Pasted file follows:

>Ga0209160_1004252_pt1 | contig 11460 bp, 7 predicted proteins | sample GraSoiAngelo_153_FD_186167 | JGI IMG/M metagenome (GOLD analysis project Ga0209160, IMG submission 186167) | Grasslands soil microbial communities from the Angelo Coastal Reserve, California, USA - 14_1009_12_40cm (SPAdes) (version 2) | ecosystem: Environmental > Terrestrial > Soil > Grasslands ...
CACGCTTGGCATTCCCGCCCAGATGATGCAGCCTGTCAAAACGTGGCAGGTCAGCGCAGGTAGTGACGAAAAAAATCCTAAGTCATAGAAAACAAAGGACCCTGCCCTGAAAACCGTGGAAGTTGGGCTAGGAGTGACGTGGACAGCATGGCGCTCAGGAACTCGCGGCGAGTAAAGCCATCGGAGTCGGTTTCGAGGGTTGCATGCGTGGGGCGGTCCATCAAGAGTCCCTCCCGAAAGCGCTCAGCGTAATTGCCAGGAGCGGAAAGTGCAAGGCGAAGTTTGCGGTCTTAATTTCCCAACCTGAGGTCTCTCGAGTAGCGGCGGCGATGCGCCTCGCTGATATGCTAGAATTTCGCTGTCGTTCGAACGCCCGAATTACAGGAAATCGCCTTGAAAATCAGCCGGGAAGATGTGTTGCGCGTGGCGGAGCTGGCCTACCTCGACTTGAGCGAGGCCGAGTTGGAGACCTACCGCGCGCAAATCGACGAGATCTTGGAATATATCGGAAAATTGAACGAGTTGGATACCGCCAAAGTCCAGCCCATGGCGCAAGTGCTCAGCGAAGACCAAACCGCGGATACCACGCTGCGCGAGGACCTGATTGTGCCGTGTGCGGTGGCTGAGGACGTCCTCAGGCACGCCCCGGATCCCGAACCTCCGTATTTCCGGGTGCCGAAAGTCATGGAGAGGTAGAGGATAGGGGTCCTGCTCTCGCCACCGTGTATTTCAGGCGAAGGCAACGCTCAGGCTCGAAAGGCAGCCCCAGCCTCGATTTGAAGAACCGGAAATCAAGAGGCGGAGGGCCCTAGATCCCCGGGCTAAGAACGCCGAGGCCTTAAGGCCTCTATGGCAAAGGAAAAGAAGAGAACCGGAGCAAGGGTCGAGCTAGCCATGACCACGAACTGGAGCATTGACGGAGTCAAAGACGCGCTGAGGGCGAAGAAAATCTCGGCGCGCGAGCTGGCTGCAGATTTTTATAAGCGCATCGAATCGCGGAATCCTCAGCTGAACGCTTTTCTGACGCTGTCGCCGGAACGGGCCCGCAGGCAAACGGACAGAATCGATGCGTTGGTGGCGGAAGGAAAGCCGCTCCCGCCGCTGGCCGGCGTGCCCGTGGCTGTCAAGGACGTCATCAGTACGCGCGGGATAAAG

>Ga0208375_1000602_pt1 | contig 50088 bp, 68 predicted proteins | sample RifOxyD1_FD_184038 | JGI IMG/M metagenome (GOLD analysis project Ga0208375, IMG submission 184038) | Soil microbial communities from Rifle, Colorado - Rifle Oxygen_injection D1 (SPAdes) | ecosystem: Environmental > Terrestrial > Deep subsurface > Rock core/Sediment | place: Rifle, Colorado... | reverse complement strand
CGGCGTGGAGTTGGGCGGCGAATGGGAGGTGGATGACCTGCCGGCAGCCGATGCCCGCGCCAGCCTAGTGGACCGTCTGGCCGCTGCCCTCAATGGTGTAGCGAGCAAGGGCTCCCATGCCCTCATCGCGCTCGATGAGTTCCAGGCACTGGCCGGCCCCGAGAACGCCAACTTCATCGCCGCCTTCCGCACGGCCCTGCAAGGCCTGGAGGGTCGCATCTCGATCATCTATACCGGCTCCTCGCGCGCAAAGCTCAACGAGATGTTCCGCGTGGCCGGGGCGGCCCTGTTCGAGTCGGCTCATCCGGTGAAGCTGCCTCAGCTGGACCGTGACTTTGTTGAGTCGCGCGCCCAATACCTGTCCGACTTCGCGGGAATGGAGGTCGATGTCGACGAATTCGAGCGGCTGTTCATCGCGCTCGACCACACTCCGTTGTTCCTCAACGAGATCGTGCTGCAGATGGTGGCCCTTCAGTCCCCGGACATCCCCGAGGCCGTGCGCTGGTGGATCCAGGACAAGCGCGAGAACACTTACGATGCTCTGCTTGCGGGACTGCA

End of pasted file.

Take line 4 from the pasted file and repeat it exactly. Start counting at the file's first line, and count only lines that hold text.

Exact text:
CGGCGTGGAGTTGGGCGGCGAATGGGAGGTGGATGACCTGCCGGCAGCCGATGCCCGCGCCAGCCTAGTGGACCGTCTGGCCGCTGCCCTCAATGGTGTAGCGAGCAAGGGCTCCCATGCCCTCATCGCGCTCGATGAGTTCCAGGCACTGGCCGGCCCCGAGAACGCCAACTTCATCGCCGCCTTCCGCACGGCCCTGCAAGGCCTGGAGGGTCGCATCTCGATCATCTATACCGGCTCCTCGCGCGCAAAGCTCAACGAGATGTTCCGCGTGGCCGGGGCGGCCCTGTTCGAGTCGGCTCATCCGGTGAAGCTGCCTCAGCTGGACCGTGACTTTGTTGAGTCGCGCGCCCAATACCTGTCCGACTTCGCGGGAATGGAGGTCGATGTCGACGAATTCGAGCGGCTGTTCATCGCGCTCGACCACACTCCGTTGTTCCTCAACGAGATCGTGCTGCAGATGGTGGCCCTTCAGTCCCCGGACATCCCCGAGGCCGTGCGCTGGTGGATCCAGGACAAGCGCGAGAACACTTACGATGCTCTGCTTGCGGGACTGCA